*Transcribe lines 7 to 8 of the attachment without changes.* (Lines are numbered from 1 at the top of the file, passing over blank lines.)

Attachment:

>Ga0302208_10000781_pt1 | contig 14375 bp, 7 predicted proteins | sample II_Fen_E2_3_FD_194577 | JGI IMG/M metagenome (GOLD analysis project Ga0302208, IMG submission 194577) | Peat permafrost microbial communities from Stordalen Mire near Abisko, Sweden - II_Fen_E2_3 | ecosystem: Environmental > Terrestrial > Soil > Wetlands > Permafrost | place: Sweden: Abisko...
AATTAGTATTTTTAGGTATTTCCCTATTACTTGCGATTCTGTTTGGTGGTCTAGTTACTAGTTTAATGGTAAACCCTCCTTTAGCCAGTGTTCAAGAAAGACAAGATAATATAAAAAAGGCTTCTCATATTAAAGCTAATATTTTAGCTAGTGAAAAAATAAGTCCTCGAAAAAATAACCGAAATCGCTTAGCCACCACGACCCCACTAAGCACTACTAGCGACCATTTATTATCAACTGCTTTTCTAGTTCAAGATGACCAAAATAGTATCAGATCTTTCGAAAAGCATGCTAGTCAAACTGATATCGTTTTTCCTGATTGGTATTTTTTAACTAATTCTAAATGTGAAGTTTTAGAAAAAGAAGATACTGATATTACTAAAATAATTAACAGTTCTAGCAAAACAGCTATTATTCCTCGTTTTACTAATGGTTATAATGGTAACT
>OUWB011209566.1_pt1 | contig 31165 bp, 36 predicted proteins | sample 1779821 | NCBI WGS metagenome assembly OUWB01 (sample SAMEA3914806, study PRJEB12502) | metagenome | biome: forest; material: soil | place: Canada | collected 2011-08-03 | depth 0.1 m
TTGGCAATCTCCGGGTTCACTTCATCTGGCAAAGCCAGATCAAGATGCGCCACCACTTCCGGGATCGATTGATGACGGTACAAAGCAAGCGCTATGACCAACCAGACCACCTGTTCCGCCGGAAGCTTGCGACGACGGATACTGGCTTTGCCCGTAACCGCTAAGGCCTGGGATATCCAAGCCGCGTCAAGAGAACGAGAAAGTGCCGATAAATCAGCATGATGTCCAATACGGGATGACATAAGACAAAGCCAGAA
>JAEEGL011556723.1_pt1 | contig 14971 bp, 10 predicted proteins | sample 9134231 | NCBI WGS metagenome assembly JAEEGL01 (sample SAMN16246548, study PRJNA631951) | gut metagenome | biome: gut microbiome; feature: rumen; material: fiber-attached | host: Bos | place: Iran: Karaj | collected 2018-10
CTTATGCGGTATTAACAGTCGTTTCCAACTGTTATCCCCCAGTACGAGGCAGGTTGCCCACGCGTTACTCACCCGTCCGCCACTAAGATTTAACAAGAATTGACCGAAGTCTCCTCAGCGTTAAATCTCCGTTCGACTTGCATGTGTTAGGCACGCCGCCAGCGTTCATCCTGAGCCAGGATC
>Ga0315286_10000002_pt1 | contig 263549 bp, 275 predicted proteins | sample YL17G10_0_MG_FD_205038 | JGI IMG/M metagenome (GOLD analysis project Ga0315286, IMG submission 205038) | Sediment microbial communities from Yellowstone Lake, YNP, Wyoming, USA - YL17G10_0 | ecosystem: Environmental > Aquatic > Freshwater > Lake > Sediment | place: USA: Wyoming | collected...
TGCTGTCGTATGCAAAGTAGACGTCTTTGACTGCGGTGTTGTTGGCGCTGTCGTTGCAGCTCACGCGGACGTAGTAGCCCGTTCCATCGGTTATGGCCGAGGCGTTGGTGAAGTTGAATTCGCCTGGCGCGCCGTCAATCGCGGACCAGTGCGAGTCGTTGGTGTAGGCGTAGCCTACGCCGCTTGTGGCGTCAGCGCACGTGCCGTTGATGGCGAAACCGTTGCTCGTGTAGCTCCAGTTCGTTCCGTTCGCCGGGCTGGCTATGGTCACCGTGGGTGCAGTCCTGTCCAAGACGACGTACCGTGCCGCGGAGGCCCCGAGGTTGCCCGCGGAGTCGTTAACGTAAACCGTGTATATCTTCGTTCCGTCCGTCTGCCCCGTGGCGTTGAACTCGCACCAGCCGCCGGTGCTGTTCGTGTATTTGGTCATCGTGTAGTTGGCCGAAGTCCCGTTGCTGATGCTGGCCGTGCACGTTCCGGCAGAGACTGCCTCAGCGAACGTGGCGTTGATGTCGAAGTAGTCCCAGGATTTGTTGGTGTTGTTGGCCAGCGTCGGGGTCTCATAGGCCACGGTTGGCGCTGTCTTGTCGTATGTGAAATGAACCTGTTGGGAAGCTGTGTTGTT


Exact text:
>Ga0315286_10000002_pt1 | contig 263549 bp, 275 predicted proteins | sample YL17G10_0_MG_FD_205038 | JGI IMG/M metagenome (GOLD analysis project Ga0315286, IMG submission 205038) | Sediment microbial communities from Yellowstone Lake, YNP, Wyoming, USA - YL17G10_0 | ecosystem: Environmental > Aquatic > Freshwater > Lake > Sediment | place: USA: Wyoming | collected...
TGCTGTCGTATGCAAAGTAGACGTCTTTGACTGCGGTGTTGTTGGCGCTGTCGTTGCAGCTCACGCGGACGTAGTAGCCCGTTCCATCGGTTATGGCCGAGGCGTTGGTGAAGTTGAATTCGCCTGGCGCGCCGTCAATCGCGGACCAGTGCGAGTCGTTGGTGTAGGCGTAGCCTACGCCGCTTGTGGCGTCAGCGCACGTGCCGTTGATGGCGAAACCGTTGCTCGTGTAGCTCCAGTTCGTTCCGTTCGCCGGGCTGGCTATGGTCACCGTGGGTGCAGTCCTGTCCAAGACGACGTACCGTGCCGCGGAGGCCCCGAGGTTGCCCGCGGAGTCGTTAACGTAAACCGTGTATATCTTCGTTCCGTCCGTCTGCCCCGTGGCGTTGAACTCGCACCAGCCGCCGGTGCTGTTCGTGTATTTGGTCATCGTGTAGTTGGCCGAAGTCCCGTTGCTGATGCTGGCCGTGCACGTTCCGGCAGAGACTGCCTCAGCGAACGTGGCGTTGATGTCGAAGTAGTCCCAGGATTTGTTGGTGTTGTTGGCCAGCGTCGGGGTCTCATAGGCCACGGTTGGCGCTGTCTTGTCGTATGTGAAATGAACCTGTTGGGAAGCTGTGTTGTT